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TALKtoTREE

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  • Kelli Younglove

How A Surrogate Gave Me The Apology My Mother Never Could


Last month I wrote about the one tool that has the power to heal deep wounds. 


It's called LISTENING TO LEARN and if you read that article, you know I found it nearly impossible to do.





Listen to someone who couldn't see my point of view?  Someone who was in direct opposition to me?


You may as well have shoved my head into the toilet and commanded me to BREATHE UNDERWATER.


It took a lot of willingness and course-correction to actually develop this skill.


And while I'm proud of that, I'm not writing today to celebrate my listening achievements. (I'm still working on that, by the way.)


I'm here to tell you about the time when someone opened her heart to me, closed her mouth, and LISTENED with everything she had—helping me let go of decades of bitterness and emotional pain.


But first, a quick bit of background:


In 1971, my parents moved to a Bible Institute on the isolated prairies of Alberta, taking me and my sister with them.


Back then, it was the largest Missionary Training Centre in Canada.


Imagine an army barracks with its own school system (everything from pre-kindergarten all the way up to Bible College) and you'll catch a glimpse of my childhood.


The Institute was based on an authoritarian system with a top-down hierarchy that put children on the bottom rung.


And what I experienced and witnessed there (and after) went directly against the church's message of love and forgiveness.


Corporal punishment was used to to break children's spirits and force them to submit to the will of the parents.


Signs of independence were commonly met with force.


The loss of self was devastating.


By the time we reached adolescence, many of us were experiencing learning difficulties, health issues, anxiety, depression, dissociation, and other symptoms of trauma.


I was 16 when I left home—late in the game compared to other kids who had already been kicked out by the age of 14 and disowned.


Most of us turned to drugs and alcohol.


None of us made it to adulthood without severe emotional problems that made sustainable relationships impossible.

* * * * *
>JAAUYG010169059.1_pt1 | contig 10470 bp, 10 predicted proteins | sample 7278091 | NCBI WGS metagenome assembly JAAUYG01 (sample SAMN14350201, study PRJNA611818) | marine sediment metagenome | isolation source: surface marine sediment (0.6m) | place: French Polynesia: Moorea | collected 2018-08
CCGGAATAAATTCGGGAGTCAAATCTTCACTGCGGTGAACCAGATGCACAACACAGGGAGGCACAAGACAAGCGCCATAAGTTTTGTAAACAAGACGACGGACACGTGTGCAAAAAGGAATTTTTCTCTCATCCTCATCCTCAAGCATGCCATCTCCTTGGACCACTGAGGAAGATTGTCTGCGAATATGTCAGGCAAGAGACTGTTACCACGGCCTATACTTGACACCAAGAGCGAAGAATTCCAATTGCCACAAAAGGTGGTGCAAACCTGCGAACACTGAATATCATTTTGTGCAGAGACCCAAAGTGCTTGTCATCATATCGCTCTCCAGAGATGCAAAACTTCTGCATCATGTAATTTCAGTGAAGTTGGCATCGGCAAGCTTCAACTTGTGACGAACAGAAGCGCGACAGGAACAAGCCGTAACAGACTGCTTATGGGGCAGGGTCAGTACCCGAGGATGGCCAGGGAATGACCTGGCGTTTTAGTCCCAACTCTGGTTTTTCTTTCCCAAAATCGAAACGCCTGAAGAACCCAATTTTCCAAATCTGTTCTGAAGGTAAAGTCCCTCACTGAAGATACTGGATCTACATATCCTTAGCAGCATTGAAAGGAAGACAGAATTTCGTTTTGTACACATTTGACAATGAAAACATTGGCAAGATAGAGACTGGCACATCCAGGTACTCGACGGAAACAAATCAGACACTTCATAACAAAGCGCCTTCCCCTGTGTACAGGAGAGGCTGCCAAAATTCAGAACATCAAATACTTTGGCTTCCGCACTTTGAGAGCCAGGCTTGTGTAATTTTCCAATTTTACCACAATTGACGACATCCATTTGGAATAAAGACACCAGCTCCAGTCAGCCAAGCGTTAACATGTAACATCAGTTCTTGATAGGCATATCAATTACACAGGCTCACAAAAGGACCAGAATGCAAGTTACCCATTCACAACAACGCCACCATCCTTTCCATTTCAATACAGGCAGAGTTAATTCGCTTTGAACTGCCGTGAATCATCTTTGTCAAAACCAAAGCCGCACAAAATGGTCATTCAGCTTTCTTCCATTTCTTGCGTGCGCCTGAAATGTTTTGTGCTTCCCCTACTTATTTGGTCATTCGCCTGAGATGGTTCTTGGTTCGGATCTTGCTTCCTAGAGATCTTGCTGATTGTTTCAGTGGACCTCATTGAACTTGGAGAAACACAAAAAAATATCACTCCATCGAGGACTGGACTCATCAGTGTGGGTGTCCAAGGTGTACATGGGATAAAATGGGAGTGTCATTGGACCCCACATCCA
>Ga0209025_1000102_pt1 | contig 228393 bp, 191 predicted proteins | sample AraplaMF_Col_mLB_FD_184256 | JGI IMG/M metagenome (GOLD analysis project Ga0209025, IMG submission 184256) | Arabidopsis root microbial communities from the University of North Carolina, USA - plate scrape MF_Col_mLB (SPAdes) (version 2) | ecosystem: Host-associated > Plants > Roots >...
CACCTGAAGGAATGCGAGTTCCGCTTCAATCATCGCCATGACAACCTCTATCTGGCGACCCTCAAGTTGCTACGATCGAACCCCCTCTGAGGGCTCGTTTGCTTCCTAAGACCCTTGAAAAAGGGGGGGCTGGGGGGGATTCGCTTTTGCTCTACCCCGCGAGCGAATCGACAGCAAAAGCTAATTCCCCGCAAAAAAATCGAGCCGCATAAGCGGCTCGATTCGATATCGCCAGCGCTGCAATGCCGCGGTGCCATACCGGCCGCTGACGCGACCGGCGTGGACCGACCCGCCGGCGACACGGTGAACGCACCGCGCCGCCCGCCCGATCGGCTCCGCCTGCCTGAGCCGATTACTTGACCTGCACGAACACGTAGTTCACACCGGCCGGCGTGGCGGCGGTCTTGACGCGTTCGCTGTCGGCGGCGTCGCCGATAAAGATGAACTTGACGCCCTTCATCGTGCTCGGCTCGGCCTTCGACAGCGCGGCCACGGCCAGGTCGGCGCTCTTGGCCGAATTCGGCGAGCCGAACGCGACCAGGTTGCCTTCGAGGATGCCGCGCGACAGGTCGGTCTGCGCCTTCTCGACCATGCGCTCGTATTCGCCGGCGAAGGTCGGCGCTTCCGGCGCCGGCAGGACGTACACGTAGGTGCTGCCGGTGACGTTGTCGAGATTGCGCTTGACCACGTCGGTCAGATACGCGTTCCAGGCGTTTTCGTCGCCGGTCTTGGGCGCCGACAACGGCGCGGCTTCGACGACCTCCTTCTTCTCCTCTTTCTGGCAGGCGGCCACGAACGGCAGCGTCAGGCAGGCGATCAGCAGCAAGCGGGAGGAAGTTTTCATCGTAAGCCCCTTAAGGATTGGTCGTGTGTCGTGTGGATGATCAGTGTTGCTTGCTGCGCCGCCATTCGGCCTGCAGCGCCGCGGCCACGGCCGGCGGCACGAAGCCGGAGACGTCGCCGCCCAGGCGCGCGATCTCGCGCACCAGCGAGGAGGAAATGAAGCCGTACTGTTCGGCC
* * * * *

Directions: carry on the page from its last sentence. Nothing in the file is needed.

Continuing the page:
And yet no one from the church stepped up to say, "I'm sorry."


None of the parents admitted to any wrong-doing or took responsibility for our psychological issues.


They insisted our problems were our fault, because we had turned from God and had chosen a wrong path.


Instead of owning their contribution to the tragedy, they saw themselves as long-suffering parents who were simply dealing with rebellious teenagers.


I spent decades trying to overcome the mind-fuckery of that.


To this day, my mother remembers the Institute fondly. 


And while we do have a relationship and enjoy happy times together, there's still an impenetrable wall between us.


For years, my heart longed for honest acknowledgment from her.


And for years, this longing kept me caught in a terrible loop.


Because although my mother loves me, she doesn’t have the awareness or the capacity to hear the truth of my experience and own her part in it.  She can't authentically apologize because she doesn't see that she's done any harm.


So I reached out to a surrogate.


And chose someone to stand in for her.


To be clear, this wan't done through therapy.  I have a wonderful therapist but I needed to do this in my own way, with someone from the church—a parent with beliefs similar to my mother's. 


This person had only heard my mother's side of the story and viewed my troubles (two failed marriages!) as a normal consequence of sin.


(IMPORTANT NOTE:  I've done a lot of trauma recovery work and was certain I could take care of myself should I be triggered. I don't recommend this approach unless you have strong, healthy boundaries.) 


I asked this woman if she would be willing to sit and listen to my experience.


AND SHE DID.


She sat for 4 hours and listened to me as I spoke my truth and the truth of my siblings.


She breathed very carefully the entire time, keeping her eyes on mine, her body language soft and open.


I could SEE her sincerity.


I could FEEL her empathy.


I could SENSE her compassion, her presence, her willingness to just sit in the discomfort without trying to fix anything.


This woman was not a trained coach. She just was willing to sit and be the face of love for me.


She listened, not to formulate an argument or a rebuttal.


Not to find a foothold so she could somehow convert me.


She listened to learn, connect and understand.


Once in awhile, she murmured.  Her eyes teared up.


But she never interrupted me.


She didn't try to explain how hard it is to be a parent.


She didn't justify the actions of the church.


She didn't sputter and get red in the face.


She didn't use scripture to silence or shame me.


She didn't try to rush me to forgiveness.


She didn't explain her own position or stick up for Christians.


She just LISTENED.  


And the pain and mental anguish of 40 years disintegrated right there in the room.


I can't describe the relief.


And while I don't know if an emotional surrogate is right for you or anyone else, I do know, with complete certainty, that LISTENING TO LEARN is the most powerful tool we humans have when it comes to healing the Pain Body.


If you ever have the chance to do that for someone, I hope you're able to. It would be the biggest gift you could ever give them, yourself, or the world

Sending you so much love,








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